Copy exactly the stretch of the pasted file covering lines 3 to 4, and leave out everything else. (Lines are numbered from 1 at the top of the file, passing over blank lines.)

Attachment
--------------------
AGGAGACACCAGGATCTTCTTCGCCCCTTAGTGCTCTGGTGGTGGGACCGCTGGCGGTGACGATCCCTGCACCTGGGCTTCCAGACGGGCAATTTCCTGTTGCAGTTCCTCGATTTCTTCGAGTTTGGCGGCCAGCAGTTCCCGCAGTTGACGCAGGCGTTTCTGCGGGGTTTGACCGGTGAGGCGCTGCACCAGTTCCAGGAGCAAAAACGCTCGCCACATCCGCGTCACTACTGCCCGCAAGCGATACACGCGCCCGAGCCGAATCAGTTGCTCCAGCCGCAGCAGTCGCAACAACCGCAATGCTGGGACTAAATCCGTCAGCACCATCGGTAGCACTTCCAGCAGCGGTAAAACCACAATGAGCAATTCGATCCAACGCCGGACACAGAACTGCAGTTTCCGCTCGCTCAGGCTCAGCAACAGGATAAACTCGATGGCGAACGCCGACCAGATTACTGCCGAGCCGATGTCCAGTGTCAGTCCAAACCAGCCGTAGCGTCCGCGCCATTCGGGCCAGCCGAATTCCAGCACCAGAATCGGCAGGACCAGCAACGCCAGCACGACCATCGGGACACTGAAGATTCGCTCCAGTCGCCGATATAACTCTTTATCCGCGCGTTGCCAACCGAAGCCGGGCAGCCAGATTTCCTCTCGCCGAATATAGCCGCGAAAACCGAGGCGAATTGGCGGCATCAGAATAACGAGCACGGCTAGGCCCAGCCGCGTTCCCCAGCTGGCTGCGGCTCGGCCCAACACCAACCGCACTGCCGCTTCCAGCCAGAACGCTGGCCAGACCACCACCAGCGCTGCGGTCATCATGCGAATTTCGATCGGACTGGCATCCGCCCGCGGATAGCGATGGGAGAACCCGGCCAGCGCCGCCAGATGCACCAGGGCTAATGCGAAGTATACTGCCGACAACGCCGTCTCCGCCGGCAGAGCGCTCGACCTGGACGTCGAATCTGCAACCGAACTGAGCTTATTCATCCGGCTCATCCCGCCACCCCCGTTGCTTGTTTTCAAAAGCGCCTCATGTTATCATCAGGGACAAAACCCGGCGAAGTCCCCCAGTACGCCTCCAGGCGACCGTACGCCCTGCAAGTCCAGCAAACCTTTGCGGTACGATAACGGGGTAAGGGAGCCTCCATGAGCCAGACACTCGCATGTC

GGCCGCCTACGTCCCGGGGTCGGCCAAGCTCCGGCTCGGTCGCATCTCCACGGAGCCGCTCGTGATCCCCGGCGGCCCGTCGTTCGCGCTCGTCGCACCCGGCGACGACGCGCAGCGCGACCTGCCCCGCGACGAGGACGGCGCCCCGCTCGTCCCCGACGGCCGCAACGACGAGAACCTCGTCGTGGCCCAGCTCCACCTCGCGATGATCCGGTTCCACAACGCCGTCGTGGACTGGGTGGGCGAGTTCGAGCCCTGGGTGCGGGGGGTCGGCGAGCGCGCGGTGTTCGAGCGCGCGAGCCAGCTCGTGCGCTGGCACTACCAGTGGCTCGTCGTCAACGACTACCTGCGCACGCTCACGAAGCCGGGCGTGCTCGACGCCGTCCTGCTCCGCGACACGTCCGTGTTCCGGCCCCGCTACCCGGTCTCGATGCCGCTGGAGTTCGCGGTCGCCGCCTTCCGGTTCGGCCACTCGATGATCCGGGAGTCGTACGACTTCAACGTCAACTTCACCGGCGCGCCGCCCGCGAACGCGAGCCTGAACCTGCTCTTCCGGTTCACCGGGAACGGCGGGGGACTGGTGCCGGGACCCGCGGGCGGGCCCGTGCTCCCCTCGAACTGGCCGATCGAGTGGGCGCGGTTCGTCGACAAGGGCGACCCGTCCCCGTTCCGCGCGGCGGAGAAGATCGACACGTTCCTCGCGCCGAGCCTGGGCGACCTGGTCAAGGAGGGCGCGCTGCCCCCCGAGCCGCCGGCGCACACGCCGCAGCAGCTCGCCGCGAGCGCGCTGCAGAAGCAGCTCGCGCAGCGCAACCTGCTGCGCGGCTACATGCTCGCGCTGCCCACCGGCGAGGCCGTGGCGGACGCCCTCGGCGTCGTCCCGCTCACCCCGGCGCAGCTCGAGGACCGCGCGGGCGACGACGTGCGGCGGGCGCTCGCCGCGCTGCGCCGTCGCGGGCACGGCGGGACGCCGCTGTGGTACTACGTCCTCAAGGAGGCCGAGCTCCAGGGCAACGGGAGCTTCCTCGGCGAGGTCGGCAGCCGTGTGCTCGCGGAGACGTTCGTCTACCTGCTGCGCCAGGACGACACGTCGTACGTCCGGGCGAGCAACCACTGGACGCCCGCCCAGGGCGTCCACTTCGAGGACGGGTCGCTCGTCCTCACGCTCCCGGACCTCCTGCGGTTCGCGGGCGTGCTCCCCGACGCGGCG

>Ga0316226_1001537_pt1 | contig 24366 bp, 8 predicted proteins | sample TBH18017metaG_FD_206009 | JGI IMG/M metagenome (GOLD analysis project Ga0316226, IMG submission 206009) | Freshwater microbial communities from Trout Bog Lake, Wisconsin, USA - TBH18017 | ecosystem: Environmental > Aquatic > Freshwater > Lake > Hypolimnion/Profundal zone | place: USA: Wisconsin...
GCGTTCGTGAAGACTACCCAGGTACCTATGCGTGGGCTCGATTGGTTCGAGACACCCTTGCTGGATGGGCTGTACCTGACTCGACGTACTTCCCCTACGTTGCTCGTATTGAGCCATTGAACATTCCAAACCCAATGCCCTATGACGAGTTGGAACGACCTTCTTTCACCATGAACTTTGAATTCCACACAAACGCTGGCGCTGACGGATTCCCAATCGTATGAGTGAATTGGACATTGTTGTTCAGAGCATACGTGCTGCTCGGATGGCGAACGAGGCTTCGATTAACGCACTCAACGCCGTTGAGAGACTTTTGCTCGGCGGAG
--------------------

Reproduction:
>Ga0316226_1001537_pt1 | contig 24366 bp, 8 predicted proteins | sample TBH18017metaG_FD_206009 | JGI IMG/M metagenome (GOLD analysis project Ga0316226, IMG submission 206009) | Freshwater microbial communities from Trout Bog Lake, Wisconsin, USA - TBH18017 | ecosystem: Environmental > Aquatic > Freshwater > Lake > Hypolimnion/Profundal zone | place: USA: Wisconsin...
GCGTTCGTGAAGACTACCCAGGTACCTATGCGTGGGCTCGATTGGTTCGAGACACCCTTGCTGGATGGGCTGTACCTGACTCGACGTACTTCCCCTACGTTGCTCGTATTGAGCCATTGAACATTCCAAACCCAATGCCCTATGACGAGTTGGAACGACCTTCTTTCACCATGAACTTTGAATTCCACACAAACGCTGGCGCTGACGGATTCCCAATCGTATGAGTGAATTGGACATTGTTGTTCAGAGCATACGTGCTGCTCGGATGGCGAACGAGGCTTCGATTAACGCACTCAACGCCGTTGAGAGACTTTTGCTCGGCGGAG